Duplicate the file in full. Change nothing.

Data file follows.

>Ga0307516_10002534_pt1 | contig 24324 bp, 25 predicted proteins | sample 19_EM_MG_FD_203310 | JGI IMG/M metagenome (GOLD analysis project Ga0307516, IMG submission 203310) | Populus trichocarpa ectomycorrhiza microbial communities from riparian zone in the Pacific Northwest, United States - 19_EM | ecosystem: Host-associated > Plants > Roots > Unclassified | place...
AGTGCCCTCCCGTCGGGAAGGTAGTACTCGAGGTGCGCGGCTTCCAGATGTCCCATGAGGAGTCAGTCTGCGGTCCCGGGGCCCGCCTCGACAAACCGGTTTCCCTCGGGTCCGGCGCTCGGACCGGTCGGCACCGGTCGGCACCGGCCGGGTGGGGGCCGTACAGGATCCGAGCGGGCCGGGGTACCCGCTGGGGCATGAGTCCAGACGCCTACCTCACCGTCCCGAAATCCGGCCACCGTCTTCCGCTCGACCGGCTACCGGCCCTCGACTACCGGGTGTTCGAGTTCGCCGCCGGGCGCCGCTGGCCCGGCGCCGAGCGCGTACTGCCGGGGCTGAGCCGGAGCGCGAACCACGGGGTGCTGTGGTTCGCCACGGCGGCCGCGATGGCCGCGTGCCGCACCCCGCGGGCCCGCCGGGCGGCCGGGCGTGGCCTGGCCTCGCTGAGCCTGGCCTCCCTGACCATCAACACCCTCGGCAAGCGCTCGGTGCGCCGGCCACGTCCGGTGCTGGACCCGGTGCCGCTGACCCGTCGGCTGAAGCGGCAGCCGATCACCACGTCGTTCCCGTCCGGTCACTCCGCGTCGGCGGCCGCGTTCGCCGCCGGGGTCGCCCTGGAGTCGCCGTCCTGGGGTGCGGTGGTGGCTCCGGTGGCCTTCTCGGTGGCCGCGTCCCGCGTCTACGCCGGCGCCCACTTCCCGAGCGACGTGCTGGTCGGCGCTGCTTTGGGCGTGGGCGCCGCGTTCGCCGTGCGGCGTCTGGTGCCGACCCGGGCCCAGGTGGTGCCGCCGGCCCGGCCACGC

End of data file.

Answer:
>Ga0307516_10002534_pt1 | contig 24324 bp, 25 predicted proteins | sample 19_EM_MG_FD_203310 | JGI IMG/M metagenome (GOLD analysis project Ga0307516, IMG submission 203310) | Populus trichocarpa ectomycorrhiza microbial communities from riparian zone in the Pacific Northwest, United States - 19_EM | ecosystem: Host-associated > Plants > Roots > Unclassified | place...
AGTGCCCTCCCGTCGGGAAGGTAGTACTCGAGGTGCGCGGCTTCCAGATGTCCCATGAGGAGTCAGTCTGCGGTCCCGGGGCCCGCCTCGACAAACCGGTTTCCCTCGGGTCCGGCGCTCGGACCGGTCGGCACCGGTCGGCACCGGCCGGGTGGGGGCCGTACAGGATCCGAGCGGGCCGGGGTACCCGCTGGGGCATGAGTCCAGACGCCTACCTCACCGTCCCGAAATCCGGCCACCGTCTTCCGCTCGACCGGCTACCGGCCCTCGACTACCGGGTGTTCGAGTTCGCCGCCGGGCGCCGCTGGCCCGGCGCCGAGCGCGTACTGCCGGGGCTGAGCCGGAGCGCGAACCACGGGGTGCTGTGGTTCGCCACGGCGGCCGCGATGGCCGCGTGCCGCACCCCGCGGGCCCGCCGGGCGGCCGGGCGTGGCCTGGCCTCGCTGAGCCTGGCCTCCCTGACCATCAACACCCTCGGCAAGCGCTCGGTGCGCCGGCCACGTCCGGTGCTGGACCCGGTGCCGCTGACCCGTCGGCTGAAGCGGCAGCCGATCACCACGTCGTTCCCGTCCGGTCACTCCGCGTCGGCGGCCGCGTTCGCCGCCGGGGTCGCCCTGGAGTCGCCGTCCTGGGGTGCGGTGGTGGCTCCGGTGGCCTTCTCGGTGGCCGCGTCCCGCGTCTACGCCGGCGCCCACTTCCCGAGCGACGTGCTGGTCGGCGCTGCTTTGGGCGTGGGCGCCGCGTTCGCCGTGCGGCGTCTGGTGCCGACCCGGGCCCAGGTGGTGCCGCCGGCCCGGCCACGC